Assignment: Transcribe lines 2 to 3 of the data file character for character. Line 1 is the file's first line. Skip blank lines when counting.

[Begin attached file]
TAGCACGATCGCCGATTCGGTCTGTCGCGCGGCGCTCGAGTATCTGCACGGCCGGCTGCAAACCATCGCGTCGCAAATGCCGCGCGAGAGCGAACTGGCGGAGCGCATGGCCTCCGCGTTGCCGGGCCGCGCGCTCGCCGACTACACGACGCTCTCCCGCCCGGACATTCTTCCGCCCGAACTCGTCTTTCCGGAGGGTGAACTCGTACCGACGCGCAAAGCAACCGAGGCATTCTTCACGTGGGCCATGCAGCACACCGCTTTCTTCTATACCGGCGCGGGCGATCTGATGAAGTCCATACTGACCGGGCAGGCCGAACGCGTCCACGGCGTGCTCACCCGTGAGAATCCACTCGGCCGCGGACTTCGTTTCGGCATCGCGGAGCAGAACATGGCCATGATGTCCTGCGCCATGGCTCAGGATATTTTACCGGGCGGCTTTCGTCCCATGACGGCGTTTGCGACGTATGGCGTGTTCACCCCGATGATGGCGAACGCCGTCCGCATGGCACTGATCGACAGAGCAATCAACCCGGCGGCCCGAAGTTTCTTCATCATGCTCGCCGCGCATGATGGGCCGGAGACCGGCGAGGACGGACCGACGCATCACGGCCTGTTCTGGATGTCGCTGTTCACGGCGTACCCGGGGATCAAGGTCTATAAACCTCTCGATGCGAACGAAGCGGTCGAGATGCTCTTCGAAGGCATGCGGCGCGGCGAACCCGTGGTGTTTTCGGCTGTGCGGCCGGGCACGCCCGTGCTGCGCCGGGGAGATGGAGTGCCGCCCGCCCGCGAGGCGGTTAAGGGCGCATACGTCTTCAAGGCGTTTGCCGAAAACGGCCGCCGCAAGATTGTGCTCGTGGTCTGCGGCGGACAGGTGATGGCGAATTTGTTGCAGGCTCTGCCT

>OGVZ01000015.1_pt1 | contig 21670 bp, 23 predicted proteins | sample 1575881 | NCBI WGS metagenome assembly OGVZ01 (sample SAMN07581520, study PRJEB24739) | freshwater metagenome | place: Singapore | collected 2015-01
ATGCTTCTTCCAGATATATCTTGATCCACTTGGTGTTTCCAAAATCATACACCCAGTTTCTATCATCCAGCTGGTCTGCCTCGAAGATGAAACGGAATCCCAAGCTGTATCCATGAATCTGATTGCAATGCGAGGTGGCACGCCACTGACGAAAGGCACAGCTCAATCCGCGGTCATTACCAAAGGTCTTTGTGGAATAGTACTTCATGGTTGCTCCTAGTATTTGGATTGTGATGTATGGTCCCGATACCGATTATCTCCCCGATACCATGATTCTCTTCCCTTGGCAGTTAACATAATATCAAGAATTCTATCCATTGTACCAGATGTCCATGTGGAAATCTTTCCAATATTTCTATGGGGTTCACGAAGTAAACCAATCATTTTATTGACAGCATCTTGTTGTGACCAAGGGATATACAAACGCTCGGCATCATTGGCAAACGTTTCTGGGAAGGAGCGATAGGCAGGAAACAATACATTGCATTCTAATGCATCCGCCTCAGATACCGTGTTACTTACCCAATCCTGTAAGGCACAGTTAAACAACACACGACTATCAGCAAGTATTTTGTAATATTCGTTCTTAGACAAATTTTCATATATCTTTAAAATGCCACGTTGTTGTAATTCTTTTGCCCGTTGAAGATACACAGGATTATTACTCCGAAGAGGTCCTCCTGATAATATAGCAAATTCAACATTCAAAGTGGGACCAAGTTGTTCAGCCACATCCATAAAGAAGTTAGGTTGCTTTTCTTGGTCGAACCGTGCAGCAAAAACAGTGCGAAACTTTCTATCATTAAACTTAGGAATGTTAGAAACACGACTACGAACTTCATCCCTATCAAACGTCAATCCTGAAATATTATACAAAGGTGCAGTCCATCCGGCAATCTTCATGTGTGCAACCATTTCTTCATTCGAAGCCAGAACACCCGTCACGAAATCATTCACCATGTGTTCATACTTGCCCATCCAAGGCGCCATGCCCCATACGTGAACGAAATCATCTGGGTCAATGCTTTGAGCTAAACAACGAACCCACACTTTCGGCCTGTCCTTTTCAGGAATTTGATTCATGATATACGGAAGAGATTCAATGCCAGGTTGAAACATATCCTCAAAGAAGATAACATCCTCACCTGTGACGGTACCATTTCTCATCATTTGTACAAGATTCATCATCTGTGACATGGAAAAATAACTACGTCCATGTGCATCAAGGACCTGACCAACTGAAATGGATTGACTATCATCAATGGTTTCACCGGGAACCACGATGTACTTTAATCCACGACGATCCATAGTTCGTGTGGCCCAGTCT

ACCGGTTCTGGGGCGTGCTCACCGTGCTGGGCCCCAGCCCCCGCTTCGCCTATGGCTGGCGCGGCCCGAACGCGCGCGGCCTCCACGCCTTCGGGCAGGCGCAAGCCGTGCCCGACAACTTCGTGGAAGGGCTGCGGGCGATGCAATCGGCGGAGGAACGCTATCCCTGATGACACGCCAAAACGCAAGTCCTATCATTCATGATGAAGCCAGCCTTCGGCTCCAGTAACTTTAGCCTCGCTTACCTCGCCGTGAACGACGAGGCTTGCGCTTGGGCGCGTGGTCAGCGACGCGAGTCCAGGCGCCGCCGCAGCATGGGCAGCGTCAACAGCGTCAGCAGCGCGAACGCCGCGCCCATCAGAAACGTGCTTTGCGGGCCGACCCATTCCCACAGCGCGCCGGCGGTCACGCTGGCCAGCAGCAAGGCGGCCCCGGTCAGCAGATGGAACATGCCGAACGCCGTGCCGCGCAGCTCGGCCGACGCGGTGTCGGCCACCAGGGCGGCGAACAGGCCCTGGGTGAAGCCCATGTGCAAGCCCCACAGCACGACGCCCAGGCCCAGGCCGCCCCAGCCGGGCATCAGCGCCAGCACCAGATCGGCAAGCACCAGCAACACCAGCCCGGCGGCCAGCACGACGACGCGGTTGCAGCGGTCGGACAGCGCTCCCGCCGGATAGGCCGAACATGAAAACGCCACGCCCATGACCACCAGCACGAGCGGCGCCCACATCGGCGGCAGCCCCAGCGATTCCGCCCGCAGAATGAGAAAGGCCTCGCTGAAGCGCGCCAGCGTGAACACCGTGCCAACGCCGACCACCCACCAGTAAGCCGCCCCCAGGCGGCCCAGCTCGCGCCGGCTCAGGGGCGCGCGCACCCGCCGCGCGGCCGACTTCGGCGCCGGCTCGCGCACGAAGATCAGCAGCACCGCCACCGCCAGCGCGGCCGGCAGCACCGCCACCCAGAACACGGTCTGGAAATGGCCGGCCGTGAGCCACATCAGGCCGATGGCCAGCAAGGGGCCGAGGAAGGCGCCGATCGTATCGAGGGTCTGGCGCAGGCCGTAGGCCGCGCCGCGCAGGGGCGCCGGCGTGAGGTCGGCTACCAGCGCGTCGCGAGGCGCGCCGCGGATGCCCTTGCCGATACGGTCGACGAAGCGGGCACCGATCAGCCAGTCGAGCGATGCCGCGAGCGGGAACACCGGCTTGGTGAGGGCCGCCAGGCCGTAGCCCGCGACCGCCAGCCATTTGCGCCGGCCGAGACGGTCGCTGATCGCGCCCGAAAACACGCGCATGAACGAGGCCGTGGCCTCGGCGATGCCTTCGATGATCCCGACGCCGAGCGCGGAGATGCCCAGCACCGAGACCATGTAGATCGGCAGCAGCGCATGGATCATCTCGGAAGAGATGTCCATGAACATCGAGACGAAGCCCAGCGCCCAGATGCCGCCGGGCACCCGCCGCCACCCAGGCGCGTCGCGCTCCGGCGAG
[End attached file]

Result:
>OGVZ01000015.1_pt1 | contig 21670 bp, 23 predicted proteins | sample 1575881 | NCBI WGS metagenome assembly OGVZ01 (sample SAMN07581520, study PRJEB24739) | freshwater metagenome | place: Singapore | collected 2015-01
ATGCTTCTTCCAGATATATCTTGATCCACTTGGTGTTTCCAAAATCATACACCCAGTTTCTATCATCCAGCTGGTCTGCCTCGAAGATGAAACGGAATCCCAAGCTGTATCCATGAATCTGATTGCAATGCGAGGTGGCACGCCACTGACGAAAGGCACAGCTCAATCCGCGGTCATTACCAAAGGTCTTTGTGGAATAGTACTTCATGGTTGCTCCTAGTATTTGGATTGTGATGTATGGTCCCGATACCGATTATCTCCCCGATACCATGATTCTCTTCCCTTGGCAGTTAACATAATATCAAGAATTCTATCCATTGTACCAGATGTCCATGTGGAAATCTTTCCAATATTTCTATGGGGTTCACGAAGTAAACCAATCATTTTATTGACAGCATCTTGTTGTGACCAAGGGATATACAAACGCTCGGCATCATTGGCAAACGTTTCTGGGAAGGAGCGATAGGCAGGAAACAATACATTGCATTCTAATGCATCCGCCTCAGATACCGTGTTACTTACCCAATCCTGTAAGGCACAGTTAAACAACACACGACTATCAGCAAGTATTTTGTAATATTCGTTCTTAGACAAATTTTCATATATCTTTAAAATGCCACGTTGTTGTAATTCTTTTGCCCGTTGAAGATACACAGGATTATTACTCCGAAGAGGTCCTCCTGATAATATAGCAAATTCAACATTCAAAGTGGGACCAAGTTGTTCAGCCACATCCATAAAGAAGTTAGGTTGCTTTTCTTGGTCGAACCGTGCAGCAAAAACAGTGCGAAACTTTCTATCATTAAACTTAGGAATGTTAGAAACACGACTACGAACTTCATCCCTATCAAACGTCAATCCTGAAATATTATACAAAGGTGCAGTCCATCCGGCAATCTTCATGTGTGCAACCATTTCTTCATTCGAAGCCAGAACACCCGTCACGAAATCATTCACCATGTGTTCATACTTGCCCATCCAAGGCGCCATGCCCCATACGTGAACGAAATCATCTGGGTCAATGCTTTGAGCTAAACAACGAACCCACACTTTCGGCCTGTCCTTTTCAGGAATTTGATTCATGATATACGGAAGAGATTCAATGCCAGGTTGAAACATATCCTCAAAGAAGATAACATCCTCACCTGTGACGGTACCATTTCTCATCATTTGTACAAGATTCATCATCTGTGACATGGAAAAATAACTACGTCCATGTGCATCAAGGACCTGACCAACTGAAATGGATTGACTATCATCAATGGTTTCACCGGGAACCACGATGTACTTTAATCCACGACGATCCATAGTTCGTGTGGCCCAGTCT